Snowflake Mountain Proves That Reality Shows Can Be Size-Blind – If They Want To

Photo Courtesy of Netflix.
As a plus-size person, I’m not used to seeing bodies like mine represented on television, let alone on reality shows watched by the masses. And as for bigger people shown in a positive light and treated like everybody else? I honestly never thought it would happen. Growing up, the only reality shows that featured bigger people were focused on them losing weight or changing how they looked in some way. In 2022, reality shows tend to focus on the beauty ideal: 'perfect' figures in swimsuits, girls with plumped lips, boys with ripped abs, slender people having fun, falling in love and getting their happily ever afters. So when I flicked through the new releases on Netflix over the weekend and stumbled upon Snowflake Mountain, it was a breath of fresh air.
Filled with bubbly personalities, varied sexualities and an array of body types, it’s the first reality show that feels truly inclusive – especially watching it as a plus-size person. I connected instantly with the likes of Deandra, Rae and Liam. Seeing people with fuller bodies represented in mainstream media was what I needed amid the 'that girl' trend, hot girl summer and the inevitable resurgence of diet culture that happens whenever the weather gets warmer. 
Snowflake Mountain follows a group of millennials and Gen Zers who are packed off to the wilderness with no smartphones or luxuries in a bid to experience life away from how we all know it today. Faced with challenges and sacrifices, the participants wade through mud with no makeup on, shower with water from a river, battle with the life they knew before and get along with a bunch of complete strangers. But what struck me while watching the programme was the stark difference between it and the ever-popular Love Island, which is currently midway through its eighth season on ITV2. One show features glum-looking people with so-called 'perfect' bodies on a mission to find love and fame; the other is filled with a variety of body types all having a laugh, being themselves and not worrying about what they look like. With the likes of Deandra representing Black plus-size women, and Rae and Liam representing curvier figures, it's so great to see the cast embracing the experience without size coming into it.
When Deandra wins a task she proudly shows off her fuller chest with her "titty jiggle", and each person in the camp is seemingly happy to make a fool out of themselves without focusing on their looks. Unlike so many other shows today, the participants’ bodies have nothing to do with anything. Nobody’s weight, size or unique figure is mentioned unless someone brings it up themselves in a jovial way, and the body types of all participants are completely overlooked by fellow cast members (and the viewers at home). The lack of discussion about weight, size, beauty or looks is refreshing and yet somehow strange: as I watched, I half-expected it to come up, although it never did. Everyone is treated the same, everyone does the same challenges and tasks, and nobody belittles anyone else because they are different.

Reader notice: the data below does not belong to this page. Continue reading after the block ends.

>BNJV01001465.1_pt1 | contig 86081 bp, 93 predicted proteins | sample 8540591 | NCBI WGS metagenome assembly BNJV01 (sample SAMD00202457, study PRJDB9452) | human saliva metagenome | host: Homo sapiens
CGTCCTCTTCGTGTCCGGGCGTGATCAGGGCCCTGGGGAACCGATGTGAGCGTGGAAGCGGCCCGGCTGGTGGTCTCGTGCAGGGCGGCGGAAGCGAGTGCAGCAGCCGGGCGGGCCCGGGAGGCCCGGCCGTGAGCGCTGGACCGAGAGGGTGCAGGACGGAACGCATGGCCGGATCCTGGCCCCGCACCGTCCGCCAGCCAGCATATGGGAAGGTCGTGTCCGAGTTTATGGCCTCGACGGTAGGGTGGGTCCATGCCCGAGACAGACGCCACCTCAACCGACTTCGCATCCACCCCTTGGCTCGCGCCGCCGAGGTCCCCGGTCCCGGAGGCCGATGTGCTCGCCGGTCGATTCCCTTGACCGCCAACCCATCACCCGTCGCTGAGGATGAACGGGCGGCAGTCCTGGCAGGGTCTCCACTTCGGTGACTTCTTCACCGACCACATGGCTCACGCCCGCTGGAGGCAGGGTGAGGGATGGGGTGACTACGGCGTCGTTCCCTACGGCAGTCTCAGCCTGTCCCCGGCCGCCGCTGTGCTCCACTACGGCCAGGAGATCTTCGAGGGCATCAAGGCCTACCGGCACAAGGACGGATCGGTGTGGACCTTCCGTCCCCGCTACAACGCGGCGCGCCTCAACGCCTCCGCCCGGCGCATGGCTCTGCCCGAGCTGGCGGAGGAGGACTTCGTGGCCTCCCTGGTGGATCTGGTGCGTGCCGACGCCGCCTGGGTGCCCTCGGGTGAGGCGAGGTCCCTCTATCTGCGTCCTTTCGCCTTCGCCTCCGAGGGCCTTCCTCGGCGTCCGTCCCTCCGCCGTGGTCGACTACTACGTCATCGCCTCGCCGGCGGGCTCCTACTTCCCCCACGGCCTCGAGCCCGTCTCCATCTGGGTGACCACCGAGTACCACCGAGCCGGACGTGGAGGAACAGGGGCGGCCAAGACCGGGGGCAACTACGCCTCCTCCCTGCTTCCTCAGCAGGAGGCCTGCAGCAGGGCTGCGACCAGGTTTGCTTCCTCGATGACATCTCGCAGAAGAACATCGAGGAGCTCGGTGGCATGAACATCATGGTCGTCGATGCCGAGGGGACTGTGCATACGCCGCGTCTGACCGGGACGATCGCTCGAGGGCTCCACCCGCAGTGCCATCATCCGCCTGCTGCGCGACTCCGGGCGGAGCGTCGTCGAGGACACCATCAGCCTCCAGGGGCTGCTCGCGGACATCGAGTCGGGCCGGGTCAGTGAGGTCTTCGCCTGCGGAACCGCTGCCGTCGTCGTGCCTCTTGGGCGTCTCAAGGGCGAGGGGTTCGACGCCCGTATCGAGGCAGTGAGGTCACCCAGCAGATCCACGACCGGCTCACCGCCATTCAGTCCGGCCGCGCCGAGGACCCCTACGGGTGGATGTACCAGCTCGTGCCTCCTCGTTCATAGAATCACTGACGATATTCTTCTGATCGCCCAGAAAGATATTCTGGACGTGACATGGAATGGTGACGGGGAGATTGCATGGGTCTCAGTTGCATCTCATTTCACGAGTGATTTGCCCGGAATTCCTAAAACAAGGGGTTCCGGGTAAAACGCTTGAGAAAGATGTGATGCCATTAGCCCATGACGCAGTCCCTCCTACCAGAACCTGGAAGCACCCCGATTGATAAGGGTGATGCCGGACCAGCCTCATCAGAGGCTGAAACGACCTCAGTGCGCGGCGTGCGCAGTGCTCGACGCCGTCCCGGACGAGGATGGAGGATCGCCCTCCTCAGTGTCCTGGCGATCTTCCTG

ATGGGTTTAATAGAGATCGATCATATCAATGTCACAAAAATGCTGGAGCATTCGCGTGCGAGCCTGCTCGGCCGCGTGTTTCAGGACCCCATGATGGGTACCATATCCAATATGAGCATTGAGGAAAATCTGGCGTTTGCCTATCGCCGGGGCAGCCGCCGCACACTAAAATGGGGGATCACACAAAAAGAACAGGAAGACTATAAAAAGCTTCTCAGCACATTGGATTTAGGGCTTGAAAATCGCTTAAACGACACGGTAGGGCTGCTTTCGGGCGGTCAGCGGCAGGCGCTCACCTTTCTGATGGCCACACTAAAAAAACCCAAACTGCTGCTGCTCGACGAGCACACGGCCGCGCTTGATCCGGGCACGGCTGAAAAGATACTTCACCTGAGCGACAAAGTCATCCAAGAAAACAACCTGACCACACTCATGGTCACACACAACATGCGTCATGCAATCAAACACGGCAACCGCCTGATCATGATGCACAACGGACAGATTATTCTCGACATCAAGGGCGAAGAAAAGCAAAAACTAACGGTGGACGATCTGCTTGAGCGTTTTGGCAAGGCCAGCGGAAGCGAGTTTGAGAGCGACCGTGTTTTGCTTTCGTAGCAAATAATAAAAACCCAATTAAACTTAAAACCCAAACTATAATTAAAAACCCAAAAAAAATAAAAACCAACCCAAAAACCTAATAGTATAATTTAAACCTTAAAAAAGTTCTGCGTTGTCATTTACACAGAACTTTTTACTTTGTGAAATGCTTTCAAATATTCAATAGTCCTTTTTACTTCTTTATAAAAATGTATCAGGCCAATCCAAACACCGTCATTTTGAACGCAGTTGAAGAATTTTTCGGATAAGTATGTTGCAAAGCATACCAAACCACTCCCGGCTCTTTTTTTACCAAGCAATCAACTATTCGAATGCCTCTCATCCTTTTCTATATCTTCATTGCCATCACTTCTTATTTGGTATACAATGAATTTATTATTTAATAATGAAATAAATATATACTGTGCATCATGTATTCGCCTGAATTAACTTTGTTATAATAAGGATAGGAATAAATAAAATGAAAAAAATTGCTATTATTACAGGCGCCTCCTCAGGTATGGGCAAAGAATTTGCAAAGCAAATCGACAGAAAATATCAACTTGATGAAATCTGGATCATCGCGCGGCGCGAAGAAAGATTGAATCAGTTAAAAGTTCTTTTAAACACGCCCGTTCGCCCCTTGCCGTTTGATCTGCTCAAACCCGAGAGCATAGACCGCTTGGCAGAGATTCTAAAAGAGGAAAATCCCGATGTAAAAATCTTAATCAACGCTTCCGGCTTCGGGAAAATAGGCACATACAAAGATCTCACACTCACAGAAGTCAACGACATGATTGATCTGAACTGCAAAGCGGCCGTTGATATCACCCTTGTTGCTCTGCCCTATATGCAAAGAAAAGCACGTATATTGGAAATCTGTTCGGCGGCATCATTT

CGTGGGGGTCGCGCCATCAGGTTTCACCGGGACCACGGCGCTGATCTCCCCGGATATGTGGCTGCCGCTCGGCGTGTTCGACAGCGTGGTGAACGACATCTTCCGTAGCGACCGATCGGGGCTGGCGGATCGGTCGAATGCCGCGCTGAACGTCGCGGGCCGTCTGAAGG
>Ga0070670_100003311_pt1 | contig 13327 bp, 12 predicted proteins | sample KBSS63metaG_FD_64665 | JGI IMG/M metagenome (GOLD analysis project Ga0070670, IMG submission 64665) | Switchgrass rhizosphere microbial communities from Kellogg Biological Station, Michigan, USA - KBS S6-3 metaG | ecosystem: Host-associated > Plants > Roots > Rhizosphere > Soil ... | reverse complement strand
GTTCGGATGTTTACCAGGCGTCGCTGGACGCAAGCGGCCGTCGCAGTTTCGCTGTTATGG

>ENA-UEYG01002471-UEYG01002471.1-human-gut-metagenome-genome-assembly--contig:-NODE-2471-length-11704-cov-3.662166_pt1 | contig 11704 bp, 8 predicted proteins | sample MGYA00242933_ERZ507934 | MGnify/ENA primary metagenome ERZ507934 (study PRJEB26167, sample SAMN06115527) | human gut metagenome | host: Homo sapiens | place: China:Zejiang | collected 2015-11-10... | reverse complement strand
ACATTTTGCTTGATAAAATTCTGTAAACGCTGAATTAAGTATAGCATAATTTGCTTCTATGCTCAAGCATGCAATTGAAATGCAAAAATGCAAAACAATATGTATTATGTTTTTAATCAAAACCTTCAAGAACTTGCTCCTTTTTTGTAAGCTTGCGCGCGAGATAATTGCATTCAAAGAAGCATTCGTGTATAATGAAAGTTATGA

Deandra goes on to win the show because of her progression and growth as a person, and seeing the joy beam out of her is wholesome and pure. It's something that doesn’t usually happen to plus-size people on TV in this day and age. The programme's approach to different body types proves to me that reality shows can be size-blind if they’re willing to be. Sadly, it’s clear from the likes of Love Island that producers still believe that bigger people would lessen the tone or change the direction of a show.
Like so many viewers, I was drawn in by the personalities of the participants in Snowflake Mountain, not by their looks, the clothes they wear or their backgrounds. Young viewers relate instantly to the cast, who are in their late teens to mid 20s, because of their very relatable reactions to things like having their suitcases 'burned' or having to climb a mountain, as well as their pop culture references. Their bodies don’t have anything to do with how much they’re liked or accepted; each participant is loved for who they are as a person, for their humour, their kindness and the common ground we all share. More reality TV shows need to follow in the footsteps of Snowflake Mountain and put size in the back seat. This upbeat reality show proves that inclusivity pays off and allows more people, like me, to feel seen and not ostracised.

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